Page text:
Opinion I Editorial: Vote in Florida Senate kindles hope for state leadership on sea-level rise
Every journey of a thousand miles, the adage goes, begins with a single step. Last week, a state Senate committee took a small step toward protecting our region against the devastation that can be foreseen as the sea keeps rising.
Voting 5-0, Republicans and Democrats on the Environment and Natural Resources Committee together passed Senate Bill 78, which would require that state-funded infrastructure projects near the coast be preceded by a sea-level impact studies.
Coming the same week that thousands of young people across the state, nation and globe skipped school to demand action to combat the projected changes in climate that threaten their generation’s future, the unanimous vote by the panel in Tallahassee was a breakthrough.
After years of turning a blind eye to the growing prospect of devastating losses, the Legislature is beginning to concede to reality: Sea level rise is happening; it will worsen; and Florida must adjust.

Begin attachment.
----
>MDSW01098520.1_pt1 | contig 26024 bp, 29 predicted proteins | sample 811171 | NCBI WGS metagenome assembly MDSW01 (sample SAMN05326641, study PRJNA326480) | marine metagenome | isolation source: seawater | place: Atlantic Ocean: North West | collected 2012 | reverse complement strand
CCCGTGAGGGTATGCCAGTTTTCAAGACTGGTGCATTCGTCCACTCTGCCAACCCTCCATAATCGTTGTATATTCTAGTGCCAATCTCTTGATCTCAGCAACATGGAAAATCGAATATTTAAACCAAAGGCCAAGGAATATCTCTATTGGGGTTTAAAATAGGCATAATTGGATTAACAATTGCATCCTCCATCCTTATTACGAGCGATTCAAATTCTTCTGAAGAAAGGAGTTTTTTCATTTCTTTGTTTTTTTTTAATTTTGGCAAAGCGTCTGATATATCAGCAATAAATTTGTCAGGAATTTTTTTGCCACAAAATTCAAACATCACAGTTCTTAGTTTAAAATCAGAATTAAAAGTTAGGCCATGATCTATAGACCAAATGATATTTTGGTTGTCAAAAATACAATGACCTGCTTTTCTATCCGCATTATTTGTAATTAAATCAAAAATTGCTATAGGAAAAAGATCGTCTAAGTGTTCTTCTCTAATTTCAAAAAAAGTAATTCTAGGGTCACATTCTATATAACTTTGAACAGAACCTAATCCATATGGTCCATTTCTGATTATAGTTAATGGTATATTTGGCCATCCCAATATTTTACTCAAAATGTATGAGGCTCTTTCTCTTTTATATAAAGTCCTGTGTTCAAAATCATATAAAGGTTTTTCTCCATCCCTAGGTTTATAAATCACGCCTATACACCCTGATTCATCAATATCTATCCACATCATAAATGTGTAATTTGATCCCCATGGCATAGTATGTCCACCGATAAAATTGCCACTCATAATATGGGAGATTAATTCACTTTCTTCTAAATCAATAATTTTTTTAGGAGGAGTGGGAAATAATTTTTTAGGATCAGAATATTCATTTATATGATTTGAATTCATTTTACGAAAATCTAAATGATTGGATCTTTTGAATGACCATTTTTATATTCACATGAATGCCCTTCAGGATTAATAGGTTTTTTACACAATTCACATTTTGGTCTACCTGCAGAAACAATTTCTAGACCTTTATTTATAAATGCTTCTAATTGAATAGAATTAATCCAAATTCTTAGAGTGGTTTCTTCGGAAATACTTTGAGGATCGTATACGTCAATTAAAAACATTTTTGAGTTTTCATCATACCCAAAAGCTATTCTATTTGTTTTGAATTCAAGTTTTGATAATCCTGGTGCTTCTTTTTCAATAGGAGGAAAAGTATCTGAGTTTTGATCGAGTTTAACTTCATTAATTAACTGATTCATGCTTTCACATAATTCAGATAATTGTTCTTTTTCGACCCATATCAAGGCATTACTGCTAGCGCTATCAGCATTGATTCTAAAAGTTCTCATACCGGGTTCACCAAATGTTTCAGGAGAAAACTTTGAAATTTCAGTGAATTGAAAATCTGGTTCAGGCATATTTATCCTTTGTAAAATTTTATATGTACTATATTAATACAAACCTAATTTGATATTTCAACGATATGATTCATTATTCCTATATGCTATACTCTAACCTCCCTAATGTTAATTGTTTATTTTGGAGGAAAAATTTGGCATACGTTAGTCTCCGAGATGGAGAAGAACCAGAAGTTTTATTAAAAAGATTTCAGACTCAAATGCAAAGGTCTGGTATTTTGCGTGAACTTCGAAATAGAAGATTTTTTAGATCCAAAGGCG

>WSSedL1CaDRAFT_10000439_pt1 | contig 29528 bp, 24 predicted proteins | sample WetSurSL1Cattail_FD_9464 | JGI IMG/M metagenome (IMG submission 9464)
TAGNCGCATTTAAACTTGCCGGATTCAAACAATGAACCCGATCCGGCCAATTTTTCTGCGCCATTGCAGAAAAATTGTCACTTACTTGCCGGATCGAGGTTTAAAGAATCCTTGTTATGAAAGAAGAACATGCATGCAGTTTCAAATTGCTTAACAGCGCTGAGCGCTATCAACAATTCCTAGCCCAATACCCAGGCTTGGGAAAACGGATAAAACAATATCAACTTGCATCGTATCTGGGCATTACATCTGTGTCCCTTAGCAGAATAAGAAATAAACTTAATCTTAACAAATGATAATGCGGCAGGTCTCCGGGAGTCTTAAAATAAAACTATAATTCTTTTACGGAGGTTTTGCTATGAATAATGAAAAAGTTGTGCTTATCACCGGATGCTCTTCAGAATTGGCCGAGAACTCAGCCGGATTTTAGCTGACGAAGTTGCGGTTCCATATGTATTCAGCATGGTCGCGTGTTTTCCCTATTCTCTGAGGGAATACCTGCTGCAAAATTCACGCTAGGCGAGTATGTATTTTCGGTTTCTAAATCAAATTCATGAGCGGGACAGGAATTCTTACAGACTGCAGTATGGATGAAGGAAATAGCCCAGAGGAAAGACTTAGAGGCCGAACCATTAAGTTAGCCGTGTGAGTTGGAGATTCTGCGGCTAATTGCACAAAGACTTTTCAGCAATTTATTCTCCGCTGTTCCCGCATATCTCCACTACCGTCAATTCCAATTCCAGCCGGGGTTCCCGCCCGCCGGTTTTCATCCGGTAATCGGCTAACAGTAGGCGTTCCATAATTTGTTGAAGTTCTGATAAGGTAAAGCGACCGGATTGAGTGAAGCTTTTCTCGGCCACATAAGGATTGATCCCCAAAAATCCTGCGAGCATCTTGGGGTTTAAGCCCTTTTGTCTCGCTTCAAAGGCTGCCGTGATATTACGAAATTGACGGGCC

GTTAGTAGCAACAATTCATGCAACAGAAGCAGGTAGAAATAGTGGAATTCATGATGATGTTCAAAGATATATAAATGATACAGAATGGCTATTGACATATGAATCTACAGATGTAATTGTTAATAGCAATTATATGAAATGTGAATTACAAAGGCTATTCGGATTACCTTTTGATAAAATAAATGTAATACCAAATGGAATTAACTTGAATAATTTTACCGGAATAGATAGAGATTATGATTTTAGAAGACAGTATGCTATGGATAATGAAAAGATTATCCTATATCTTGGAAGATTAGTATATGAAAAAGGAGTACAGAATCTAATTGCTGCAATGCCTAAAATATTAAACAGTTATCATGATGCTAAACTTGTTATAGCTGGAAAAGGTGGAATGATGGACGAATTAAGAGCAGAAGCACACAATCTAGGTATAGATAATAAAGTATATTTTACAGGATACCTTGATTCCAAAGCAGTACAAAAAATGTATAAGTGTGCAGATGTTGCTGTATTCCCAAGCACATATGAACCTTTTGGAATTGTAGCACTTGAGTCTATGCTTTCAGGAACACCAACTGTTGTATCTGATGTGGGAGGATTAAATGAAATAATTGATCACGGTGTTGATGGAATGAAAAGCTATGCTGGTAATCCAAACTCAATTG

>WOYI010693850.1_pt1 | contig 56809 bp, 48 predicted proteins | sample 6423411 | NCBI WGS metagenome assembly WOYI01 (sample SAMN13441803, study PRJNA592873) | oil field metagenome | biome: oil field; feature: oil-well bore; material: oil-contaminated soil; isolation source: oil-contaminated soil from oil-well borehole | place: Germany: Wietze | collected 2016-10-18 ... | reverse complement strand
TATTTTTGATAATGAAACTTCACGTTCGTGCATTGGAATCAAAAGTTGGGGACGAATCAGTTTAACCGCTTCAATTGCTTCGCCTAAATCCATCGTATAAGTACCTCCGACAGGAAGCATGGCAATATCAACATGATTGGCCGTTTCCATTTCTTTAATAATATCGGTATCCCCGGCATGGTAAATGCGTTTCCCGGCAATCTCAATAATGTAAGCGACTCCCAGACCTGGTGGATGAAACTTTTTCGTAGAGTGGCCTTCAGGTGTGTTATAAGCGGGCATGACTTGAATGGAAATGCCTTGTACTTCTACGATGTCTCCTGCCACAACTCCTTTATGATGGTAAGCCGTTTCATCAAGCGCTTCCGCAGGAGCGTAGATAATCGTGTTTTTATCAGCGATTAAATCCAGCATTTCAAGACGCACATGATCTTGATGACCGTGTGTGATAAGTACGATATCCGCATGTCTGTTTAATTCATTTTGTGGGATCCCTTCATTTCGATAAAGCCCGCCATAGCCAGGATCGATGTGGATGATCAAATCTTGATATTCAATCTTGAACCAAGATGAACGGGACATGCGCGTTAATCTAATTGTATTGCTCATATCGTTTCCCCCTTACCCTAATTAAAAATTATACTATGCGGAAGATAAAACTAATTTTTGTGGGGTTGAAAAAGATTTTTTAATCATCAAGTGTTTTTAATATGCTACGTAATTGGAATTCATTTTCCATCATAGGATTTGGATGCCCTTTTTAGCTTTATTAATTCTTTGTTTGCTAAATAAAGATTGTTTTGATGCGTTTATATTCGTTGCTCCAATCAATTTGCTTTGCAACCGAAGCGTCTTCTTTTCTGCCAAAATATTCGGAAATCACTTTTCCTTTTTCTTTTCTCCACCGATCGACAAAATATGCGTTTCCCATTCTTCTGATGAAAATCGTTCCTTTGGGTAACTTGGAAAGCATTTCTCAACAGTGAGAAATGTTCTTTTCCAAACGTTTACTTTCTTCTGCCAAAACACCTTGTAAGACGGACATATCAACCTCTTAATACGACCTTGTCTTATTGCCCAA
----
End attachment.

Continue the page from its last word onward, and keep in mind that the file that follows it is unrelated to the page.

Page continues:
SB 78 addresses one obvious adjustment: From now on, whenever we construct public buildings, roads or bridges, we should be factoring in the structures’ ability to withstand the heavier flooding that we know to expect. Doing this will help keep repair, replacement and insurance costs to a minimum. And by setting statewide standards for making structures resilient, we’ll give the insurance industry and Wall Street more confidence that coastal buildings are worth investing in over 20 or 30 years.
The bill is sponsored by state Sen. José Javier Rodríguez, a Democrat from a king tide-prone section of Miami, who thinks this issue is so urgent that every day during session he wears black rain boots with white letters reading: #ActOnClimate.
“Passing bills like this sends an economic signal at an important time,” Rodriquez said after the bill crossed its first hurdle, “and I’m confident that our Legislature is ready to lead.”
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